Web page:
Answer Me! (magazine)  

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Kunstformen der Natur (1904) by Ernst Haeckel
Kunstformen der Natur (1904) by Ernst Haeckel

ANSWER Me! was a magazine edited by Jim and Debbie Goad. Extremely misanthropic in its editorial content, it focused on the social pathologies of interest to the Los Angeles based couple. The magazine was a major source of inspiration for the editors of Vice Magazine, for which Goad has written.



Issue No. 1

Released October 31, 1991.
Featured Russ Meyer, Timothy Leary, Holly Woodlawn, Kid Frost, Public Enemy, Iceberg Slim, Bakersfield, California, Sunset Boulevard, masturbation in literature, and Twelve-Step programs.

Issue No. 2

Released July 17, 1992.
Featured Anton LaVey, David Duke, Al Goldstein, El Duce of The Mentors, the Geto Boys, Ray Dennis Steckler, 100 serial killers and mass murderers, Vietnamese gangs, and Mexican murder magazines.

Issue No. 3

Released July 19, 1993.
Featured Jack Kevorkian, Al Sharpton, NAMBLA, The Kids of Widney High, Boyd Rice, Suzanne Muldowney, 100 suicides (including Colleen Applegate, Diane Arbus, Linda Marie Ault, Craig Badiali & Joan Fox, Thomas Barker, Raymond Belknap & James Vance, The Bergenfield Four, William Lee Bergstrom, Anilia Bhundia, Felix Bourg, Thomas Lynn Bradford, M. Jay Briggs, Buddhist Monks in Vietnam, Dan Burros, Chris Chubbuck, William Corcoran, Inocencia Rosa Cortes, Dennis & Lindsay Crosby, Ian Curtis, Carl Czerny, Jeffrey Davis, Jeanine Deckers, The "Deer Hunter" suicides, Giuseppe Dolce, The "Dungeons and Dragons" suicides, R. Budd Dwyer, Sergei Esenin, Donald C. Forrester, the "Gloomy Sunday" suicides, James Green, Charles Haefner, William Gordan Hall, Ernest Hemingway, Ann Hemmingway, Andrew L. Hermann, Dr. Albert Herschman, Adolf Hitler, Abbie Hoffman, Danny Holley, Derek Humphry's wives, the Ingersoll suicides, Jack the Bum, Joe, the Boy with Elastic Skin, Roop Kanwar, Doug Kenny, Thomas Kenny, the Kevorkian suicides, Mike Keys, David Koresh & Friends, Veronique Le Guen, Diane Linkletter, Mattrew Lovat, Paul Lozano, Tina Mancini, Donald Manes, Masada, Rich & Jamie Masters, Leanita McClain, Albert Medrano, the Mount Mihara suicides, Karl Miller, Yukio Mishima, Marilyn Monroe, Donnie Moore, Lillie Norwalk, the Old Believers, Frank R. Olson, Gerald Olson, the "Ozzy Osbourne" suicides, John Parks, Peregrinus, Scott Phillips, Sylvia Plath, Freddie Prinze, George Reeves, Rufus Ripley, Edgar Rosenberg, Gregg Sanders, Sappho, William Sexton, Del Shannon, Stephan Simon, Mitch Snyder, Stockbrokers during the Great Depression, Charles Stuart, Harry Swart, Jacques Vaché, Vincent Van Gogh, Vatel, Popo Walker, Doodles Weaver, John Webster, George C. Wheeler, Dan White, Dennis Robert Widdison, Mary Woodson, Wrzesinaski, John B. Young, and Zeno), guns, Andrei Chikatilo, pedophilia in Steven Spielberg's work, Mexican deformity comics, paintings and drawings by murderers (Kenneth Bianchi, Mark David Chapman, Gary Heidnik, Henry Lee Lucas, Ottis Toole, Charles Manson, John Wayne Gacy, and Richard Ramirez), and a suicide hotline.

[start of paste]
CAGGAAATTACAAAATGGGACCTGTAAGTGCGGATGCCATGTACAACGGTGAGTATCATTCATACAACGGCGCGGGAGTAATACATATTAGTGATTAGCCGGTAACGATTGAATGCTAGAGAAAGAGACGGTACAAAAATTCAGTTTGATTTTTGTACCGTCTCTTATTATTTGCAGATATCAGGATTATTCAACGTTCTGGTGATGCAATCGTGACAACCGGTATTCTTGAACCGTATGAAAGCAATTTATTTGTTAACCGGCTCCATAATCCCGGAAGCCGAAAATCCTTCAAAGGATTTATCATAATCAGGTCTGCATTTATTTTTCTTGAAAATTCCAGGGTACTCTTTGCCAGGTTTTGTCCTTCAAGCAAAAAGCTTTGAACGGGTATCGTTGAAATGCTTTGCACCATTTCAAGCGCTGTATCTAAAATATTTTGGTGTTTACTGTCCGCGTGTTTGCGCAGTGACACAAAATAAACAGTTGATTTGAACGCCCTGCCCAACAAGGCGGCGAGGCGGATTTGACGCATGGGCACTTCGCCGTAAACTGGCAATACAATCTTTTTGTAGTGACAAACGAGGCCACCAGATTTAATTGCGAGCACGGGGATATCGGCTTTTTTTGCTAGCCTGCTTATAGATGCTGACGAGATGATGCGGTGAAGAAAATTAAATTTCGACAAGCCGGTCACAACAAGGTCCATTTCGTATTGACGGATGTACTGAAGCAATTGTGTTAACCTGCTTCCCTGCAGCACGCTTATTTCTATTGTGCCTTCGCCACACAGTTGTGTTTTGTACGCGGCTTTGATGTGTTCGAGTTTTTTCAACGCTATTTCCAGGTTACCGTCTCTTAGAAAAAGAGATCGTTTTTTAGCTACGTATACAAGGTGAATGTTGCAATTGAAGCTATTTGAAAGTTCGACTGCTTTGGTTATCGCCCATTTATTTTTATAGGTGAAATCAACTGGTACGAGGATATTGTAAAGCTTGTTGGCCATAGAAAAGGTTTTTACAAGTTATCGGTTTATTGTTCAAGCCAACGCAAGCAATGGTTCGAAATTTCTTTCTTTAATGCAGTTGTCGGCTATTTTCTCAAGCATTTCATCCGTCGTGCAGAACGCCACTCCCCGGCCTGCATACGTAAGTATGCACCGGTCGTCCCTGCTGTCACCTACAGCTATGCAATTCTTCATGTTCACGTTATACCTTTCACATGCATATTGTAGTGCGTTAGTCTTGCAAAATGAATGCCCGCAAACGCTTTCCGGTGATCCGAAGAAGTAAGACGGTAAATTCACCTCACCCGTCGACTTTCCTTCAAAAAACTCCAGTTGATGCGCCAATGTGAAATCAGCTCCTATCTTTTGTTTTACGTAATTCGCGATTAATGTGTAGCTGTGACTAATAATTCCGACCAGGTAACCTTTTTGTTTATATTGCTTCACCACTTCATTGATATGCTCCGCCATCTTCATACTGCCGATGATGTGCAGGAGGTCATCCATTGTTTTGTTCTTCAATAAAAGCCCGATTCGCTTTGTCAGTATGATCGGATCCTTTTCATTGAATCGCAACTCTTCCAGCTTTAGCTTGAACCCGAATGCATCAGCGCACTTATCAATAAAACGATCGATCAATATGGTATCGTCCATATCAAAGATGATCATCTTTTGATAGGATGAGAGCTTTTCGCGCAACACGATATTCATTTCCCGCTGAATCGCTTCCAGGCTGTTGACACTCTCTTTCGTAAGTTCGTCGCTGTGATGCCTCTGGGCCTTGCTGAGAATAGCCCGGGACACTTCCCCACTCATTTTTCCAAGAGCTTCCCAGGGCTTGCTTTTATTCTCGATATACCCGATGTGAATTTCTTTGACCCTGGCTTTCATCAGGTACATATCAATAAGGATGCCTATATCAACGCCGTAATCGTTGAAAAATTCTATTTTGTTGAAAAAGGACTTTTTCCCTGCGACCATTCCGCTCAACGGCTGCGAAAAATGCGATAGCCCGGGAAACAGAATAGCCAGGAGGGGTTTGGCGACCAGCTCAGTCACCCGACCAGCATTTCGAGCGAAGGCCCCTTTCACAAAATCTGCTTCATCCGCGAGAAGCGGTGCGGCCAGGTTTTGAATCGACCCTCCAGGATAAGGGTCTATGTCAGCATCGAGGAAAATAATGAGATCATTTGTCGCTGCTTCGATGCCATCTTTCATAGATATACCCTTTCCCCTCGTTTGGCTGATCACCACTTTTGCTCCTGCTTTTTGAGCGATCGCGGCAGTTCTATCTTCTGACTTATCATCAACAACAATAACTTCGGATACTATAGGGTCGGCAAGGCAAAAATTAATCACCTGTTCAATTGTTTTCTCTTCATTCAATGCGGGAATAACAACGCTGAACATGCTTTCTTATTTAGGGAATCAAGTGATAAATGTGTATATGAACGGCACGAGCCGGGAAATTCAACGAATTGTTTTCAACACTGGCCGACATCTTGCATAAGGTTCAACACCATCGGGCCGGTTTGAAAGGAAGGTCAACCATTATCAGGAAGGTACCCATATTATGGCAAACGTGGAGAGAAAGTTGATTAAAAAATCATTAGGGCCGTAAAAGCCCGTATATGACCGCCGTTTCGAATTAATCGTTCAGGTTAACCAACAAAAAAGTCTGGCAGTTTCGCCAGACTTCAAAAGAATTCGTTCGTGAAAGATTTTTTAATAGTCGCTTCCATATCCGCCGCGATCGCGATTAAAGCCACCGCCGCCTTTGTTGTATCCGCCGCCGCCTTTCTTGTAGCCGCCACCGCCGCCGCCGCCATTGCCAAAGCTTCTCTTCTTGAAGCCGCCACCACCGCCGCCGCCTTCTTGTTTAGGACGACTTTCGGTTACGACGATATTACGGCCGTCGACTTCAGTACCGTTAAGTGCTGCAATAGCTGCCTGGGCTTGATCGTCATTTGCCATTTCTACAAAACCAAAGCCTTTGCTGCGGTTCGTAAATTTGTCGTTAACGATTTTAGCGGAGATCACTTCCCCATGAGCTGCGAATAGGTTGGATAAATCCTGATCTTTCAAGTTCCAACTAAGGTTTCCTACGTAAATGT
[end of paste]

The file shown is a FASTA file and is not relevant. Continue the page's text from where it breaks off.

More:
Issue No. 4

Copyright 1994.
Known as "The Rape Issue", features Richard Ramirez, Donny the Punk, work by Molly Kiely, Boyd Rice, Randall Phillip, Shaun Partridge, Adam Parfrey (on Andrea Dworkin), Peter Sotos (with illustrations by Trevor Brown), pieces on amputation, the police, racist Country & Western Music, and Chocolate Impulse.

The Book

The first three issues were released in a collection with autobiographical introductory pieces by Debbie and Jim. It was first published as ANSWER Me!: The First Three (ISBN 1-873176-03-1) by AK Press. It has since been reissued, along with 60 pages of new material, by Scapegoat Publishing (ISBN 0-9764035-3-6).

Chocolate Impulse

Chocolate Impulse was a "hoax zine" created by Jim and Debbie Goad, publishers of ANSWER Me! magazine. Frustrated by the negative feedback they'd received from the zine community, the Goads wrote and distributed a pseudonymous screed against themselves (in which they claimed to be the lesbian couple "Valerie Chocolate" and "Faith Impulse"), going so far as to set up a fake address for it in Kentucky. The zine received some positive response from the publishers of Feminist Baseball and other zines that had negatively reviewed the Goads. In issue #4 of ANSWER Me!, Jim Goad revealed the prank and insulted those who had taken the bait.

Unless indicated otherwise, the text in this article is either based on Wikipedia article "Answer Me! (magazine)" or another language Wikipedia page thereof used under the terms of the GNU Free Documentation License; or on original research by Jahsonic and friends. See Art and Popular Culture's copyright notice.

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